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A Journal on Surgery
Indexed/Abstracted in: EMBASE, PubMed/MEDLINE, Science Citation Index Expanded (SciSearch), Scopus
Impact Factor 0,877
Minerva Chirurgica 2004 June;59(3):271-6
Inguinal hernia in the elderly. Indications, techniques, results
Garavello A., Manfroni S., Antonellis D.
Aim. Inguinal hernia in the elderly is a quite common problem in general surgery. Surgical treatment must be aware of the cardiovascular and respiratoy pathology these patients are often affected by and, on the other side, the goal of surgery is a quick functional recovery after the operation using the ³tension free² technique and, whenever possible, local anesthesia. In this paper personal experience on inguinal hernioplasty in elderly patients (>65 years) is presented; the aim is a better definition of the indications to surgery and anesthesia and verify the results of surgical treatment.
Methods. From January 1999 to December 2002 our group operated 317 patients with inguinal hernia; 123 patients were over 65 (119 male, 4 female, age from 65 to 101 years, mean 74); in this group 111 Lichtenstein and 12 Trabucco HPL were performed. There were 89 primitive hernias, 17 recurrences and 17 emergency operation. Local anesthesia was the method of choice except for obese patients, obstruction or strangulation, or patient's preference. In giant hernia, or when a large sac was found, the Wantz technique was performed (13 patients); a suction drainage was used if a large space in the inguinoscrotal area remained after hernia reduction (9 patients).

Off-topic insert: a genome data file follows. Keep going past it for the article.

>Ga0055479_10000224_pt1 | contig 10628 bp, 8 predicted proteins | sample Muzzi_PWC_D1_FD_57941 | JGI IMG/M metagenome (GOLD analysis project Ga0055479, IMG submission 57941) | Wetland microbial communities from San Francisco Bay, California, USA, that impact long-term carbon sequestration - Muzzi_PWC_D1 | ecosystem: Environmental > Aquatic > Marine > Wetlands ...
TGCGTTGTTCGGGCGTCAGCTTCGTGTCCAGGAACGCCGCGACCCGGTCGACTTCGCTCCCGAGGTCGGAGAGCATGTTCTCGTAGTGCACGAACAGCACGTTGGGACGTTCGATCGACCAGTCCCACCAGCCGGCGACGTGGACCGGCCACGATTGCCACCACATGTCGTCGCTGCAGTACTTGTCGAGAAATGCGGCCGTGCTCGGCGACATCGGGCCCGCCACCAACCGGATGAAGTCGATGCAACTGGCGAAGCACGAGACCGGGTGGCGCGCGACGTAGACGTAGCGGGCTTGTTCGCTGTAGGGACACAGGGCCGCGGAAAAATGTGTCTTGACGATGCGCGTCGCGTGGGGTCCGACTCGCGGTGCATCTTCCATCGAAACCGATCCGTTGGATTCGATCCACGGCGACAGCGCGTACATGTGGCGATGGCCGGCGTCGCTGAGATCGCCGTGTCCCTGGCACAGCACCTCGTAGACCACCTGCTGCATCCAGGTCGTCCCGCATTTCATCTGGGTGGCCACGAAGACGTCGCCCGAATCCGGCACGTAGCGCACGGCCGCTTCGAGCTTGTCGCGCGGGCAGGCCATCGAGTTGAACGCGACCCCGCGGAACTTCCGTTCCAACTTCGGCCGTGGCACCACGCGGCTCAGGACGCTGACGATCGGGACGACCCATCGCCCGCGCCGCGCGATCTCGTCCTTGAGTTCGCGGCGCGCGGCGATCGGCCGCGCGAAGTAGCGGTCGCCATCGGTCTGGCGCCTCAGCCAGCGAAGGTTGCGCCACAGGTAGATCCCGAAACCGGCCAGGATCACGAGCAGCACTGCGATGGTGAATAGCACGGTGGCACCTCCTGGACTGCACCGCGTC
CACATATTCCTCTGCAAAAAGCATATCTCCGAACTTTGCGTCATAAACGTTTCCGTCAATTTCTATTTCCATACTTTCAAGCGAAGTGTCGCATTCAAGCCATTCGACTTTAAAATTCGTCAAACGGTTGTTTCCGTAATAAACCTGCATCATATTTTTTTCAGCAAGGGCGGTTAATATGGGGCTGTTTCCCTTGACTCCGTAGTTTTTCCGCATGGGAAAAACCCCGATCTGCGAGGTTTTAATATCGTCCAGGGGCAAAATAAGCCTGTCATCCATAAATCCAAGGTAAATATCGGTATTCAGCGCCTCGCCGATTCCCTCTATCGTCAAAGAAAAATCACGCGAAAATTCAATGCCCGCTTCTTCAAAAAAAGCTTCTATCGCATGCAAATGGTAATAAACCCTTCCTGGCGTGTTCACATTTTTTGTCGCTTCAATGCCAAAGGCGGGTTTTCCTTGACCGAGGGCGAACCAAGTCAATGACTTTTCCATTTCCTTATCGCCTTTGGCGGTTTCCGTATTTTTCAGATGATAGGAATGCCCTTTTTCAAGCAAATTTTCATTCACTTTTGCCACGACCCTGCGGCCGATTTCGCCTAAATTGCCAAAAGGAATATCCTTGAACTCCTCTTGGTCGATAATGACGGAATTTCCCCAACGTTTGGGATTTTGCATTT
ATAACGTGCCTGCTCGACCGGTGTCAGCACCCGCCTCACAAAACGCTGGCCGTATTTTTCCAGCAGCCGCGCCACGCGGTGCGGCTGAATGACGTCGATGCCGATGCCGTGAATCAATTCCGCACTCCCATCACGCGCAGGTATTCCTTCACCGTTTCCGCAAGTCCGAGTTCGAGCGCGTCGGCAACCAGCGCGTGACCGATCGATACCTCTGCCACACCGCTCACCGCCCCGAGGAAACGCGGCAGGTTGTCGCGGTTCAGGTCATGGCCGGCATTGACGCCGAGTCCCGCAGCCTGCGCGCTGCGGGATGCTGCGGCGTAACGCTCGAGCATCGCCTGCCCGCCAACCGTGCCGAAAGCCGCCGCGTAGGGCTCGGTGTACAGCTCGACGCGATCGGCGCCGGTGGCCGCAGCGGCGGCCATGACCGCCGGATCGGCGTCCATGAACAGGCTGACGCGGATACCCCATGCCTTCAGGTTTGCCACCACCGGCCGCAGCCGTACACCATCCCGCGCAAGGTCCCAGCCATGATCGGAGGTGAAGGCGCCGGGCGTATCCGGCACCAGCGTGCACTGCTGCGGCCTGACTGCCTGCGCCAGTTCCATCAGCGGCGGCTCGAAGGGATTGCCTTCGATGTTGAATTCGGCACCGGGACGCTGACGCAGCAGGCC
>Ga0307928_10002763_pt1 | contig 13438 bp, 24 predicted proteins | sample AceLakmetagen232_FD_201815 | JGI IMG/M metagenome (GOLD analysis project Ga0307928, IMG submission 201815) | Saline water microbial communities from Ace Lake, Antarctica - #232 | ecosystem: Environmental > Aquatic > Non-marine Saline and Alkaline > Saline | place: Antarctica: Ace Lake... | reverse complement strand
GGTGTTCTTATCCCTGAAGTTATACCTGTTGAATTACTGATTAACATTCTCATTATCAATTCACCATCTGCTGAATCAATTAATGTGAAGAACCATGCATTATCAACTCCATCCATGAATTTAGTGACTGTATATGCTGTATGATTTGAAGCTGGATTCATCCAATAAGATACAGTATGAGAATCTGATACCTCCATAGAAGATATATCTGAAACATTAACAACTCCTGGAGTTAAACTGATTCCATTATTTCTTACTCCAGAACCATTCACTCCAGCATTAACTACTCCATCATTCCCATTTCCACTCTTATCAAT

Results. Local anesthesia was used in 87 patients, spinal in 31 and 5 in general; there were no postoperative deaths. Local complications were: 4 inguinal hematomas, 2 hematomas and 2 transient edemas of the scrotum, 1 wound infection, 1 sieroma of the wound and 1 scrotal sieroma (9%); all patients recovered after few days of medical therapy. No cases of ischemic orchitis occurred.
Conclusion. Inguinal herniorraphy can be safely performed, in elderly patients; according to personal experience local anesthesia proved to be a safe technique, also in patients with cardiocirculatory problems. Local complications were mild and more frequent in patients ³over² 65 years (13% vs 6%, in ²under² 65), but recurrent hernias make the difference; a suction drainage can reduce the problems caused by a fluid collection in the inguinoscrotal area. Wantz technique reduces the operative time and, according to personal opinion, contributed to lower ischemic testicular complications to zero.